Using Spark 2 from Scala

This topic describes how to set up a Scala project for Cloudera's Distribution of Apache Spark 2 along with a few associated tasks. Cloudera Data Science Workbench provides an interface to the Spark 2 shell (v 2.0+) that works with Scala 2.11.

Setting Up a Scala Project

  1. Open Cloudera Data Science Workbench.
  2. Select New Project.
  3. Enter a Project Name.
  4. Choose whether the Project Visibility is Private or Public.
  5. Under Initial Setup, choose the Template tab.
  6. Select Scala.
  7. Click Create Project. Your new project displays sample files.
  8. Click Open Workbench.
  9. Select Scala engine.
  10. Click Launch Session.

The Scala engine typically takes 30 seconds to become ready. This increased startup time is due to the Scala engine automatically creating a Spark context in Apache YARN.

The examples that follow are included under the Scala templates.

Getting Started and Accessing Spark 2

Unlike PySpark or Sparklyr, you can access a SparkContext assigned to the spark (SparkSession) and sc (SparkContext) objects on console startup, just as when using the Spark shell. By default, the application name will be set to CDSW_sessionID, where sessionId is the id of the session running your Spark code. To customize this, set the property to the desired application name in a spark-defaults.conf file.

Pi.scala is a classic starting point for calculating Pi using Montecarlo Estimation.

This is the full, annotated code sample.

// Calculate pi with Monte Carlo estimation
import scala.math.random

// Make a very large unique set of 1 -> n 
val partitions = 2 
val n = math.min(100000L * partitions, Int.MaxValue).toInt 
val xs = 1 until n 

// Split n into the number of partitions we can use 
val rdd = sc.parallelize(xs, partitions).setName("'N values rdd'")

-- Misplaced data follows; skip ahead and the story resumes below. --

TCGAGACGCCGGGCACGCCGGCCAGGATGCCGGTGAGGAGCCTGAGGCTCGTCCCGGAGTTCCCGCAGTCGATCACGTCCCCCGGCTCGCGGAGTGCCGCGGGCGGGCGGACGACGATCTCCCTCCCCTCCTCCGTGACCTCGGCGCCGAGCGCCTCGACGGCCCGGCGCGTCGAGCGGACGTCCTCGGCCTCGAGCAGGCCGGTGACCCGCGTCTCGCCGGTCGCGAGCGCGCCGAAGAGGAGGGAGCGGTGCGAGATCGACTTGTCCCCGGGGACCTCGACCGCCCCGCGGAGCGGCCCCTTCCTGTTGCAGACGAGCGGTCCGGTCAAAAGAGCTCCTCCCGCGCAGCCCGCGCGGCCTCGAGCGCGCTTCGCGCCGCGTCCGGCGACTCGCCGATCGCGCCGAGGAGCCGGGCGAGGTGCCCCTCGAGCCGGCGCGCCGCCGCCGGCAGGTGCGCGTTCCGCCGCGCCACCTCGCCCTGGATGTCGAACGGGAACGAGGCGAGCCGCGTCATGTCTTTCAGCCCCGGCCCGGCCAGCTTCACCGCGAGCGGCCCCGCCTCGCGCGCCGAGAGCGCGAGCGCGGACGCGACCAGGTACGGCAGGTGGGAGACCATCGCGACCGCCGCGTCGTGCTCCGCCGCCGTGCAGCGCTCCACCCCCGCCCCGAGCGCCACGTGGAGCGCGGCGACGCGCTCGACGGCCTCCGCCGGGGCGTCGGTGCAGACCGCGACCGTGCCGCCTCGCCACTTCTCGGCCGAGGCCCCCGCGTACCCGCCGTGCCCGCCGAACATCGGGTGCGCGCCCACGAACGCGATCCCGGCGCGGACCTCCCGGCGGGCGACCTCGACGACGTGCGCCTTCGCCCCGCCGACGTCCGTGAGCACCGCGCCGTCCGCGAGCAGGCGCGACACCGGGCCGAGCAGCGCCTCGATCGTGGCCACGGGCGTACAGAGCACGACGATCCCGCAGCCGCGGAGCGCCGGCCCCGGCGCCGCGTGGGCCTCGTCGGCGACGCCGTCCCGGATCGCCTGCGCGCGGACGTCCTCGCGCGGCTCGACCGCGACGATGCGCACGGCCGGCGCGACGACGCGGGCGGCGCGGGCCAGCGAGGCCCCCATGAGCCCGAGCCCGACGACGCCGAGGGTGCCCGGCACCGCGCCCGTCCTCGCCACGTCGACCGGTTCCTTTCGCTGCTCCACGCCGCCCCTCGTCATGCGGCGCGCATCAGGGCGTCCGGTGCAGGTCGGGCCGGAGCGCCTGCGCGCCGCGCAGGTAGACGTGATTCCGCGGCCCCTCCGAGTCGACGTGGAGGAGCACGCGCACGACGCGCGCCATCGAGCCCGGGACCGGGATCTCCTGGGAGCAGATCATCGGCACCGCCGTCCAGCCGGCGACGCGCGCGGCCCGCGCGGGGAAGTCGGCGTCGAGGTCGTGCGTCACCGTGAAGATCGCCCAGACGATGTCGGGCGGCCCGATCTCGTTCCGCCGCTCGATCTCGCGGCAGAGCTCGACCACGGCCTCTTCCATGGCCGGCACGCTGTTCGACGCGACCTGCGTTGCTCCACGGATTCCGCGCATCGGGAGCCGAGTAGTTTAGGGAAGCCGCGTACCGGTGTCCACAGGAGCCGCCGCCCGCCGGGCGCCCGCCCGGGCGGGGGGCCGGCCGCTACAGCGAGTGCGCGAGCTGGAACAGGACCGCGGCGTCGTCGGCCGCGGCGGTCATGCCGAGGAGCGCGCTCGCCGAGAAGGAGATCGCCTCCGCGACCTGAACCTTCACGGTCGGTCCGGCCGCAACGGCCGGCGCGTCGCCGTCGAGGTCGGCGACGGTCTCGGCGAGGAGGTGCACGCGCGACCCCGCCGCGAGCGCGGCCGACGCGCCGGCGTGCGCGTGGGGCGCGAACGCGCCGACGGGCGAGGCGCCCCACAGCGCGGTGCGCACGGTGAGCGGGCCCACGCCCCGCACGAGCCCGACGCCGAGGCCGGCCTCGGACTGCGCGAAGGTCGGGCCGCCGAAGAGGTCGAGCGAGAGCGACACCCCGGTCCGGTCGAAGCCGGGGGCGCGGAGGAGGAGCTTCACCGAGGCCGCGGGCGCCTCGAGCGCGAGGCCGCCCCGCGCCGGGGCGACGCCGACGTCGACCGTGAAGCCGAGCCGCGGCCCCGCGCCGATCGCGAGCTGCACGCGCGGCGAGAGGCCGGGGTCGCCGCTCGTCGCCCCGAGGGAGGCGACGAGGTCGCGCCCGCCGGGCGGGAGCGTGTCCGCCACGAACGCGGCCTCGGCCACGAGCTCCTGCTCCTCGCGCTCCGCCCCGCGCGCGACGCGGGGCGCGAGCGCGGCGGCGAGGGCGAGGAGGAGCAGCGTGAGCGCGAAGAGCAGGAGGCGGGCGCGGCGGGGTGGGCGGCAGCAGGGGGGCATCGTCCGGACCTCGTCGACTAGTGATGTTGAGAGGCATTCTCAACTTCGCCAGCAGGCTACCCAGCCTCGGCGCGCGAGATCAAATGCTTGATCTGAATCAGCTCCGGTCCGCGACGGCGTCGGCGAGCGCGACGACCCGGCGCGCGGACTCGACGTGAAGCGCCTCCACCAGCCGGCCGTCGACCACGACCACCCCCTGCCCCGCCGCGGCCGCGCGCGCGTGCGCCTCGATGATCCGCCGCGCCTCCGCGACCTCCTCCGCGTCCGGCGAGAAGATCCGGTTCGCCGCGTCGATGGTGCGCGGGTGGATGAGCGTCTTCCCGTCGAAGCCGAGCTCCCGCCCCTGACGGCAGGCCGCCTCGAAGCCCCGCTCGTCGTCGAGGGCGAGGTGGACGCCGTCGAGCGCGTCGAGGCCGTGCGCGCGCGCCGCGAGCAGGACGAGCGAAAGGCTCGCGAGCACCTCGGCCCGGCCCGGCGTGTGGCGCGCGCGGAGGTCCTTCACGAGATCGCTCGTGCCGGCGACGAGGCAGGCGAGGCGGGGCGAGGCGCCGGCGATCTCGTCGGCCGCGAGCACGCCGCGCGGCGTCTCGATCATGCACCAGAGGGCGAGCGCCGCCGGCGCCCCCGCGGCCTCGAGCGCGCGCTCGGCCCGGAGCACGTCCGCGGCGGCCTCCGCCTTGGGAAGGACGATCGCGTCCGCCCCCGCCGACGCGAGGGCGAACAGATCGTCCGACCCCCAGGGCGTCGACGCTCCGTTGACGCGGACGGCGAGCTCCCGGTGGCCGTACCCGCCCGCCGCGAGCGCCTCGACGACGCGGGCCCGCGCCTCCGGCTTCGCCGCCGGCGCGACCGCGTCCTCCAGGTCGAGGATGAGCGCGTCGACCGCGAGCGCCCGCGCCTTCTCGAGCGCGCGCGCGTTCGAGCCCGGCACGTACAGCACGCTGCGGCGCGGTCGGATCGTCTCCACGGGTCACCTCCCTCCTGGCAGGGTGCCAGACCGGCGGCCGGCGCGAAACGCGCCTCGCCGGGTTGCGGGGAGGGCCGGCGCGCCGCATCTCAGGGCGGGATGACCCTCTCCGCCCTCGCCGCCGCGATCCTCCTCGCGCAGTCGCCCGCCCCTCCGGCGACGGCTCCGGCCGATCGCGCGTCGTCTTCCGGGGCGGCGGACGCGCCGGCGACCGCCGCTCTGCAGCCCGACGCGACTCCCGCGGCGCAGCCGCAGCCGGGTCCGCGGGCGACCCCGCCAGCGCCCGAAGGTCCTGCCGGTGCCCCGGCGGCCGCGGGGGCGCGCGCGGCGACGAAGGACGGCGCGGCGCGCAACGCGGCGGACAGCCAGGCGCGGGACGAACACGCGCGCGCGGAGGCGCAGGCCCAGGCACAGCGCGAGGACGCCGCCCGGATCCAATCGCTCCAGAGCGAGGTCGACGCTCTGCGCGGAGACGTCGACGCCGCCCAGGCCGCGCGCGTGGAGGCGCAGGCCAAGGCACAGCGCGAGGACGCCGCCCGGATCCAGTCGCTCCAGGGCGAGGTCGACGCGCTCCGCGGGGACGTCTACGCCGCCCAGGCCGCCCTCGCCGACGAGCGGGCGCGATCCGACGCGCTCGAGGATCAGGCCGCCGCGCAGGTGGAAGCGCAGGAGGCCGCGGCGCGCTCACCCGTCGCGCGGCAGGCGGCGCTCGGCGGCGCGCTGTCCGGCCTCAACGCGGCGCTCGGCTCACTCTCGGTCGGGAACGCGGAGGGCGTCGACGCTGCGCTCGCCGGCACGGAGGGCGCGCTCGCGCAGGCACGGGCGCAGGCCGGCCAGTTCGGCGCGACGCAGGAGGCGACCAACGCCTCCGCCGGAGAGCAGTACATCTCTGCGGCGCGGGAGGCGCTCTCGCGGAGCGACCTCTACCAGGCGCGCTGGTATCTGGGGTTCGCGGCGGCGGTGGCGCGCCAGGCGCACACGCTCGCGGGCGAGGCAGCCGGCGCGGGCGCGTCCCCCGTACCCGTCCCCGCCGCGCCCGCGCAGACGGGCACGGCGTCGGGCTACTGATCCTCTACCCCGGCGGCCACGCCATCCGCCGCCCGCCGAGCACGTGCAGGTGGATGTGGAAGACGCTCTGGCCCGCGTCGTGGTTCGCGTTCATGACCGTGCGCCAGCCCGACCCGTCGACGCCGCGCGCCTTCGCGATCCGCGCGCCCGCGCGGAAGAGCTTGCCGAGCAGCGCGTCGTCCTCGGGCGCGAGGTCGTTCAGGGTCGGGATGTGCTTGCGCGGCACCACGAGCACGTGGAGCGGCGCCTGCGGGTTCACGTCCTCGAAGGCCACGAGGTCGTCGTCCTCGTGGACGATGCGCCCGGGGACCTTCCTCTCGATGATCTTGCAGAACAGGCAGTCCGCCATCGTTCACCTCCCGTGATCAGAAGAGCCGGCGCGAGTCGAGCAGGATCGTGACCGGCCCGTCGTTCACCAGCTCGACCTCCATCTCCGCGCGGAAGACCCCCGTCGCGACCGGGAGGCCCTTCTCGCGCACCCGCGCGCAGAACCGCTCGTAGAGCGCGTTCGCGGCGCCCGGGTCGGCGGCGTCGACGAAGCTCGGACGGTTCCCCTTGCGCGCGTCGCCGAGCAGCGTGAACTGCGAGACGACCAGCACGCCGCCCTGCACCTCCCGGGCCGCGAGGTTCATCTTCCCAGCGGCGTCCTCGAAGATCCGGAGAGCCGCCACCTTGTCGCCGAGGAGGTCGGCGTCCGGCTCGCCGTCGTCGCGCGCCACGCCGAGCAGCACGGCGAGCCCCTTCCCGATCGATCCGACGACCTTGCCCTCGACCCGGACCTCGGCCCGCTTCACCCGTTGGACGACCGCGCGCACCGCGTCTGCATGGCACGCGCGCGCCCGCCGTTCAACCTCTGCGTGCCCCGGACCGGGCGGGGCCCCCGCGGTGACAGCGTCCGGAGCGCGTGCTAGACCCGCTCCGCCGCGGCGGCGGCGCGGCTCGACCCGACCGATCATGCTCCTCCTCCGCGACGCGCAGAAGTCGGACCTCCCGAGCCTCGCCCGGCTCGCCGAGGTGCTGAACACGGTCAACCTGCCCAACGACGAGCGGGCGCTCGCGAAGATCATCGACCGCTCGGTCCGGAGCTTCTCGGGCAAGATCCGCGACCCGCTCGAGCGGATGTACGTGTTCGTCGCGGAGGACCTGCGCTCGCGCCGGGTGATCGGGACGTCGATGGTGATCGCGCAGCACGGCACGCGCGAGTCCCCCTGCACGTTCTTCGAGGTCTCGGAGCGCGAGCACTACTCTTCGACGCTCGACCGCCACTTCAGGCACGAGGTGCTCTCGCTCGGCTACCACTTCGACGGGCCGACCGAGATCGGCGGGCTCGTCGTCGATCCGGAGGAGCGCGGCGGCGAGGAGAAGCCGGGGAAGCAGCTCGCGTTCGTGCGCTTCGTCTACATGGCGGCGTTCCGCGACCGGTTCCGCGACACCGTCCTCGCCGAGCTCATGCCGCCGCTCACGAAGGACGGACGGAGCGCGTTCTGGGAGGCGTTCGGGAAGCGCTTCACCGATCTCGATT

// Generate a random set of points within a 2x2 square
val sample = { i =>
  val x = random * 2 - 1
  val y = random * 2 - 1
  (x, y)
}.setName("'Random points rdd'")

// points w/in the square also w/in the center circle of r=1
val inside = sample
    .filter { case (x, y) => (x * x + y * y < 1) }
    .setName("'Random points inside circle'")

val count = inside.count()
// Area(circle)/Area(square) = inside/n => pi=4*inside/n                        
println("Pi is roughly " + 4.0 * count / n)

Key points to note:

  • import scala.math.random

    Importing included packages works just as in the shell, and need only be done once.

  • Spark context (sc).
    You can access a SparkContext assigned to the variable sc on console startup.
    val rdd = sc.parallelize(xs, partitions).setName("'N values rdd'")

Example: Reading Data from HDFS (Wordcount)

Since HDFS is the configured filesystem, Spark jobs on Cloudera Data Science Workbench read from HDFS by default.

The file you use must already exist in HDFS. For example, you might load the jedi_wisdom.txt file using the terminal. Click the Terminal link above your Cloudera Data Science Workbench console and enter the following command:

hdfs dfs -put data/jedi_wisdom.txt /tmp

This example reads data from HDFS.

//count lower bound 
val threshold = 2

// this file must already exist in hdfs, add a 
// local version by dropping into the terminal.
val tokenized = sc.textFile("/tmp/data/jedi_wisdom.txt").flatMap(_.split(" "))

// count the occurrence of each word
val wordCounts = , 1)).reduceByKey(_ + _)

// filter out words with fewer than threshold occurrences
val filtered = wordCounts.filter(_._2 >= threshold)

Click Run.

Key points to note:

  • You add files to HDFS by opening the terminal and running the following command:
    hdfs dfs -put data/jedi_wisdom.txt /tmp
  • You access the file from Wordcount scala using the following command:

Example: Read Files from the Cluster Local Filesystem

Use the following command in the terminal to read text from the local filesystem. The file must exist on all nodes, and the same path for the driver and executors. In this example you are reading the file ebay-xbox.csv.


Example: Using External Packages by Adding Jars or Dependencies

External libraries are handled through line magics. Line magics in the Toree kernel are prefixed with %.

Adding Remote Packages

You can use Apache Toree's AddDeps magic to add dependencies from Maven central. You must specify the company name, artifact ID, and version. To resolve any transitive dependencies, you must explicitly specify the --transitive flag.

%AddDeps org.scalaj scalaj-http_2.11 2.3.0
import scalaj.http._ 
val response: HttpResponse[String] = Http("").param("t","crimson tide").asString

Adding Remote or Local JARs

You can use the AddJars magic to distribute local or remote JARs to the kernel and the cluster. Using the -f option ignores cached JARs and reloads.

%AddJar -f 
%AddJar file:/path/to/some/lib.jar